One of the twentieth century’s most influential contemporary artists has made her way into the Guggenheim’s outpost in Bilbao, Spain. The late Louise Bourgeois, continually recognized for her extensive oeuvre of awe-inspiring installations that delve into death, the subconscious, and sexuality, also extended her artistic prowess into exploring how architectural space evokes emotion. Organized in collaboration with Haus der Kunst, the Guggenheim is showcasing Structures of Existence: Cells—a sophisticated set of 28 theatrical environments—in the most thorough overview of Bourgeois' evocative series to date.
Infused with psychoanalytic themes, Cells takes a deep-dive into the concepts that haunted her psyche throughout her final two decades—a specter of the inevitable—by inviting the viewer to peer inside microcosmic enclosures. Bourgeois arranged objects found near her Brooklyn studio ranging from furniture, a water tank, and even a spiral staircase, revealing key aspects of how she evaluated space and memory. One Cell features a poignant recreation of her parents’ furniture restoration workshop, a backdrop to a suicide attempt in her early 20s that left a lasting inspiration on her later work. In another, her architectonic Spider (arguably her magnum opus) appears to encroach on the cell’s wire frame to conjure fear and frustration through arachnophobia and imprisonment.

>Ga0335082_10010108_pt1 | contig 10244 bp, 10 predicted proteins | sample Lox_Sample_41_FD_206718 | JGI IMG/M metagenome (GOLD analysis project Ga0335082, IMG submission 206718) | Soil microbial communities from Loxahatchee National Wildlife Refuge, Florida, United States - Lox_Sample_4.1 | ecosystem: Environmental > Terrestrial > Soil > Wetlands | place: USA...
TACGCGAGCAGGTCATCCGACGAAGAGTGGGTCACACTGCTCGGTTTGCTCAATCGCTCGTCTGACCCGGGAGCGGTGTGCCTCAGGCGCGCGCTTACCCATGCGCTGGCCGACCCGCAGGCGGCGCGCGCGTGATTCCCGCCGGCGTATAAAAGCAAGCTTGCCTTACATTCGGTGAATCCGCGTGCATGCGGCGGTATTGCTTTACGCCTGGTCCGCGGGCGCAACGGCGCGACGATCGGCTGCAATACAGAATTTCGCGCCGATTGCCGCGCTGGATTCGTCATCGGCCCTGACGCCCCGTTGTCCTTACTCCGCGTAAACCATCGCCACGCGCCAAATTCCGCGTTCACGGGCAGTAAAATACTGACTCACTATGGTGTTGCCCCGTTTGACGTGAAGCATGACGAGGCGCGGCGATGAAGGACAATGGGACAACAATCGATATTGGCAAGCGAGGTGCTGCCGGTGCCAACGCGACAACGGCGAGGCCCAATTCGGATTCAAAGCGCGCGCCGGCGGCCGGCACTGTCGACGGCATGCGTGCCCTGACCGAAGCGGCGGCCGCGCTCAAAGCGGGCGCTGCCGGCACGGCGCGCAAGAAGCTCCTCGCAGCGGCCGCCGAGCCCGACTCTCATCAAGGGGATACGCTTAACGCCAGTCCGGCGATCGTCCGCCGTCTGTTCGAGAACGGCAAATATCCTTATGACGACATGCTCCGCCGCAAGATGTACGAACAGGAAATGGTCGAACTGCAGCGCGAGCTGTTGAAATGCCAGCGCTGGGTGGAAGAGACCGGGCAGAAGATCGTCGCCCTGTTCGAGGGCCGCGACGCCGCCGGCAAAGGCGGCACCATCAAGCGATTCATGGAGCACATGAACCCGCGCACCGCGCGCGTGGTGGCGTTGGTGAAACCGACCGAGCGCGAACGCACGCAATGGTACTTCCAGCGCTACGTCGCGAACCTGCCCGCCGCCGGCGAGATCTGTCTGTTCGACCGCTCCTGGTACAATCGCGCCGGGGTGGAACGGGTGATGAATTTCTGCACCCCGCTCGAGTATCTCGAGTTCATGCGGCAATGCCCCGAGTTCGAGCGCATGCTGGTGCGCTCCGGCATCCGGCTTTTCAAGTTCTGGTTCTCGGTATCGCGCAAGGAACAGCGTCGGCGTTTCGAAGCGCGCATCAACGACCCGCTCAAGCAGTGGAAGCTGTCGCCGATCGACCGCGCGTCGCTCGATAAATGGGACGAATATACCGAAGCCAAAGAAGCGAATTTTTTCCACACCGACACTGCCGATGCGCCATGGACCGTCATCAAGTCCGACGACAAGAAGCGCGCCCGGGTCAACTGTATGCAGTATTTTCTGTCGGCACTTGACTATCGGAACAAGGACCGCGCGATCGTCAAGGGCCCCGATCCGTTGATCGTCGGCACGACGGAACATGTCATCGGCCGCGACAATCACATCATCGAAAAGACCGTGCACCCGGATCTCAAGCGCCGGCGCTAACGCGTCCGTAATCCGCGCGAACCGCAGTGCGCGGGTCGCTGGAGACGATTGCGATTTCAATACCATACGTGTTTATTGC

Bourgeois died in 2010 after a career spanning over seven decades. Galleries and public spaces worldwide frequently showcase her increasingly sought-after work. In October 2014, New York-based Cheim & Read exhibited Suspension, a series of her hanging sculptures heavy in weight—physical and emotional—that successfully morph both human corporeality and our idea of the traditionally static base sculpture. A year later, Christie’s auctioned an iteration of Spider at its headquarters in Rockefeller Center.
Guggenheim Bilbao will exhibit Structures of Existence: Cells through September 4, 2016.